Screenshot of Twitch livestream, 10 March 2016
So it’s obvious by now. Esport is popular. The idea of watching someone play a game – is an entertaining – and stupidly lucrative concept. If you need a pro quote to help you get your lagging friends comfortable with the idea of it all, here it is:
From SuperData analyst, Joost Van Dreuren “ …with 134 million esport enthusiasts worldwide, this is no longer a niche activity, but a shift in the way people consume games.”
Image credit: ‘To the victors goes the cheese’, Dota 2 The International, https://www.flickr.com/photos/dota2ti/14700939752/in/photolist-o7AWy8-op5adu/, Creative Commons 2.0
Getting Started in the Esport community
You’re onboard with esport. Welcome. It’s great to have you here. Now where do you start?
One is to just pick one and watch it. Just because you don’t play the game, doesn’t mean you won’t enjoy watching it. You’ve been to the footy, there is no way that 180kg beer gutted man is running around playing the sport. But hey, he’s having a helluva time watching it.
Tournaments like DOTA 2’s International have a ‘newcomer’ show, to ease your way into the technicalities of gameplay.
The other easiest port of call, is to get involved with a game you already like to play. And the magic of esport is that it’s a Willy Wonka of game choice. Let’s break it down.
There’s 4 main categories of esport genres – RTS, MOBAs, FPS and fighting games.
MOBAs (Multiplayer Online Battle Arena) – historically a spin off from RTS games, this is the grail of the biggest and richest professional gaming competitions. Typically team focussed, games include Defence of the Ancients 2 (DOTA 2), League of Legends (LOL) and Heroes of the Storm.
FPS (First Person Shooter) – played individually or in teams, FPS are the most popular for competitive gaming in North America. Call of Duty, Counter-Strike and Halo are frequently played in esport tournaments.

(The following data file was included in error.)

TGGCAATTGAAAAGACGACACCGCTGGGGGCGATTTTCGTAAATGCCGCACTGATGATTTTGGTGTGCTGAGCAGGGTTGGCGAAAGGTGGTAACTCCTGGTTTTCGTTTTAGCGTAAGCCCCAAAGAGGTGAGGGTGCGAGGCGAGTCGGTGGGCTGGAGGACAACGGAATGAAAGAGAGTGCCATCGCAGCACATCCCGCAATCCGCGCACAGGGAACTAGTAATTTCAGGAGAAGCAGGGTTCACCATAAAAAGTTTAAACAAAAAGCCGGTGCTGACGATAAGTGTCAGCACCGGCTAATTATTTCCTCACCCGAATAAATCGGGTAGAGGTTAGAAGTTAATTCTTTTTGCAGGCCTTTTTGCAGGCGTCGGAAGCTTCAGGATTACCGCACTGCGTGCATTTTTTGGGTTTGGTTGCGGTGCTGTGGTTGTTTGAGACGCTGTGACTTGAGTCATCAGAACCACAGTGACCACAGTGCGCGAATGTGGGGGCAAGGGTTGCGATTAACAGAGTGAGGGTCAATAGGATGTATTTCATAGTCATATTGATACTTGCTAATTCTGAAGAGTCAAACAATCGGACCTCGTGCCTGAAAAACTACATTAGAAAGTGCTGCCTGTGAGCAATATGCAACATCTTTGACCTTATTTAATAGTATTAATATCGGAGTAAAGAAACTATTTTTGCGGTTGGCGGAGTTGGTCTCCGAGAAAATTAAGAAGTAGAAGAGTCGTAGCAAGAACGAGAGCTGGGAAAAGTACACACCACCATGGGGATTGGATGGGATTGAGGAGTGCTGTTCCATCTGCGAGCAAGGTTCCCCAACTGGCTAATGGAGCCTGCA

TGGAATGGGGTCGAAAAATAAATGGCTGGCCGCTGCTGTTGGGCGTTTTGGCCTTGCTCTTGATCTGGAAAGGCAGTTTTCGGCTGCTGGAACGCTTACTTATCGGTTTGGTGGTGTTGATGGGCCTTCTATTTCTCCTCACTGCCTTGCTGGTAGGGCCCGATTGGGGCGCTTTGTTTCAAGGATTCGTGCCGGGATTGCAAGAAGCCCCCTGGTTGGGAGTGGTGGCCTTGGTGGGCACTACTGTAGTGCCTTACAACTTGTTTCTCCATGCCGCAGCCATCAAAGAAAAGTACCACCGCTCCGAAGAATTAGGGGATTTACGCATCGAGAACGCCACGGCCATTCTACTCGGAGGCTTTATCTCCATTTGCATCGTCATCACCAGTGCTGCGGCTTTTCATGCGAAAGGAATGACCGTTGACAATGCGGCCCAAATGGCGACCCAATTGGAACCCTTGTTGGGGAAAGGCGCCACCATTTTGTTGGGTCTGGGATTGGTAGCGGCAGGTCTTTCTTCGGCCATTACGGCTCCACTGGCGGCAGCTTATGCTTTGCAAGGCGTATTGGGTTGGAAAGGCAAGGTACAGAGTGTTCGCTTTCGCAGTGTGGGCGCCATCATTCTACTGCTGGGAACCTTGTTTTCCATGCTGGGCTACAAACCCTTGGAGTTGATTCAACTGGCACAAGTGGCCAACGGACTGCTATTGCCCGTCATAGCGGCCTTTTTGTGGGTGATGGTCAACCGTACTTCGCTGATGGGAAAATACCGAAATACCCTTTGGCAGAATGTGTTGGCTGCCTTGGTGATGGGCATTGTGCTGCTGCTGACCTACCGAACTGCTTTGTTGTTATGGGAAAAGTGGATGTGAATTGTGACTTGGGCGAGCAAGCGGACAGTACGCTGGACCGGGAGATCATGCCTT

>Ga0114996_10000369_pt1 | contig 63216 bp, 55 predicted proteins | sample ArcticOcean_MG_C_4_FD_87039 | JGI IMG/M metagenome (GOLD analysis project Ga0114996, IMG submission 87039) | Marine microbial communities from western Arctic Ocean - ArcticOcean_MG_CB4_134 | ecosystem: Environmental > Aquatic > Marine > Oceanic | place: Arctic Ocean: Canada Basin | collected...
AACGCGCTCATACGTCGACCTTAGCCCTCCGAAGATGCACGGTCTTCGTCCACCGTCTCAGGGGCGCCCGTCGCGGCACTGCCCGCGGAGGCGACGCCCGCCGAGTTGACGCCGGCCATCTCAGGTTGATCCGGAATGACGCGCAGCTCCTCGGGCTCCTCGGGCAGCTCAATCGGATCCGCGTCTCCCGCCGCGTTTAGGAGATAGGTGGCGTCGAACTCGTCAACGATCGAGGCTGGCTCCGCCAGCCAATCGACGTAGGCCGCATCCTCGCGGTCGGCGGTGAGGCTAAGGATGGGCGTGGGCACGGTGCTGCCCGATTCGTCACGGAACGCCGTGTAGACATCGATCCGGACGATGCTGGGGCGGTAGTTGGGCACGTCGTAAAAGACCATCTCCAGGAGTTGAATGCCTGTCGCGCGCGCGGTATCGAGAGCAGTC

Fighting games – the Ferris Buellers of the esport community; infectiously enthusiastic, popular and always rebelling against the competitive gaming square with their oldschool arcade spirit. Often individually played in console formats. Games include Street Fighter, Super Smash Bros and Tekken.
If you still haven’t found a game to love obsessively in this list, there’s a few more alternatives:
Hearthstone: Heroes of Warcraft – The game’s art director Ben Thompson describes Hearthstone’s design as a game for everyone, even people who have never played Warcraft. A free to play online collectible card game available across iOS, Android and PC, it’s an easy and highly addictive entry to esport.
FIFA – in 2015, FIFA was the first live broadcast of a video game tournament on Australian national TV. Also, with the signing of a professional FIFA player to an IRL German soccer team, your classic sport gaming franchise is representing a convergence of ‘traditional’ sport over to the dark side esport.
So go forth, and find your true esport calling.
Screenshot of QLD Smash official website, 10 March 2016, http://qldsmash.com/
What’s next in Esport & Oz?
In the next couple of weeks, the Digital Bunker blog will be looking further into esport and the question of Oz. Yes esport is lagging behind in Australia, but the foundations for something truly spectacular are here and we think this is a hella exciting space to be involved in, in 2016.
With competitive esport communities active all over Australia, we’ll leave you with a few links to get exploring locally. Stay tuned.